“The evidence is indisputable today that in the five years since the FCC’s decision to repeal net-neutrality regulations went into effect, American consumers are benefiting from broadband networks that are stronger and more extensive than ever. According to independent measurement service Ookla, average fixed broadband speeds in the U.S. are 287 percent faster today than they were in June 2018 (269.28 Mbps download speeds today versus 93.98 Mbps in 2018). Average mobile broadband speeds have increased even more, at 570 percent (156.51 Mbps versus 27.47 Mbps). Millions more Americans have access to the internet today compared with 2018, thanks in large part to private investment in digital infrastructure.”
Ajit Pai continues outlining the positive consequences:
“[C]onsumers are benefiting from more choice than in 2018. Indeed, competition has not just increased but transformed since then. Residential fiber deployment hit an all-time high last year. Wireless companies like T-Mobile are providing high-speed 5G fixed wireless service to millions of customers. Companies like Starlink are launching low-Earth-orbit satellites to support residential-broadband service, especially in harder-to-reach rural areas. And cable companies are expanding their footprint and upgrading their systems to enable much faster speeds.”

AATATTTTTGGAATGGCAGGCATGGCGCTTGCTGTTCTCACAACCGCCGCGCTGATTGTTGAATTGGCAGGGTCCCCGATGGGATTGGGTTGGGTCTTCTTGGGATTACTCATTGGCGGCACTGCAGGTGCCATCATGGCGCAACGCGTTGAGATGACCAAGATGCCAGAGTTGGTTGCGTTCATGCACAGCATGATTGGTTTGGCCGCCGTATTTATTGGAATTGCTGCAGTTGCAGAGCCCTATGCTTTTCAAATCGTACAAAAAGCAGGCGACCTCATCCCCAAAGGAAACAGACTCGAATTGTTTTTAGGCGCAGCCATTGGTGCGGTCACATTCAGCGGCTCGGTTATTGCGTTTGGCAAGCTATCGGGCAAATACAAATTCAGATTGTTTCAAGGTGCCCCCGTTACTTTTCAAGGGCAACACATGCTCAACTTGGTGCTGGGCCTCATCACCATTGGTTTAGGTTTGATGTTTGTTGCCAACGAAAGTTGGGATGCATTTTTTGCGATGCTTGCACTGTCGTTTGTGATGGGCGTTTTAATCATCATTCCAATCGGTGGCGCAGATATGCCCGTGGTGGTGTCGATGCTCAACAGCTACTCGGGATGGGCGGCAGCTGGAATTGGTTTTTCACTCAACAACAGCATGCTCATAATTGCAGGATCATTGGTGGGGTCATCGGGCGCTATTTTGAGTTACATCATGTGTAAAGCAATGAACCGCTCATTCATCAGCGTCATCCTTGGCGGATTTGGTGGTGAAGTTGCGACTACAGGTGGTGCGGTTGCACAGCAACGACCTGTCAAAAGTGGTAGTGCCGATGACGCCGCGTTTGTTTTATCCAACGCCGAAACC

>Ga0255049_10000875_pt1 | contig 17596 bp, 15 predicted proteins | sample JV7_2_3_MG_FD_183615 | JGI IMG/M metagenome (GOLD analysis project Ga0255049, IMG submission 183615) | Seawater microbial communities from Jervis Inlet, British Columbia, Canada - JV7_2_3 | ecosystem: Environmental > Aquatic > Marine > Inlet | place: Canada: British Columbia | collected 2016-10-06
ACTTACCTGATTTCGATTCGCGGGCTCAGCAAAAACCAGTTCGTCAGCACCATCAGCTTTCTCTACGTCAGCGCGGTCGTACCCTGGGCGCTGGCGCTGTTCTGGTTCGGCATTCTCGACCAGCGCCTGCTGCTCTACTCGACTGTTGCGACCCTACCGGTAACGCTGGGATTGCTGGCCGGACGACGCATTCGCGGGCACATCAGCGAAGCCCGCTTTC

The bottom line is that an unregulated internet or, as some might call it, “a wild west internet,” was actually beneficial for consumers rather than detrimental as the Obama administration alleged.
Today, we face a similar choice. Do we want a “wild west” in the market for AI or a market regulated by the government? Instead of falling for rhetoric, we should actually look at history and the executive order itself and tease out the consequences. History is on the side of the free market, but what of the executive order?
The executive order provides for regulations such as anti-discrimination barriers, data privacy guarantees, notices that AIs are being used, and the choice of consumers, such as in the case of customer service, to opt out of using an AI in favor of a human. All of these sound nice, but all will increase the cost of using AI.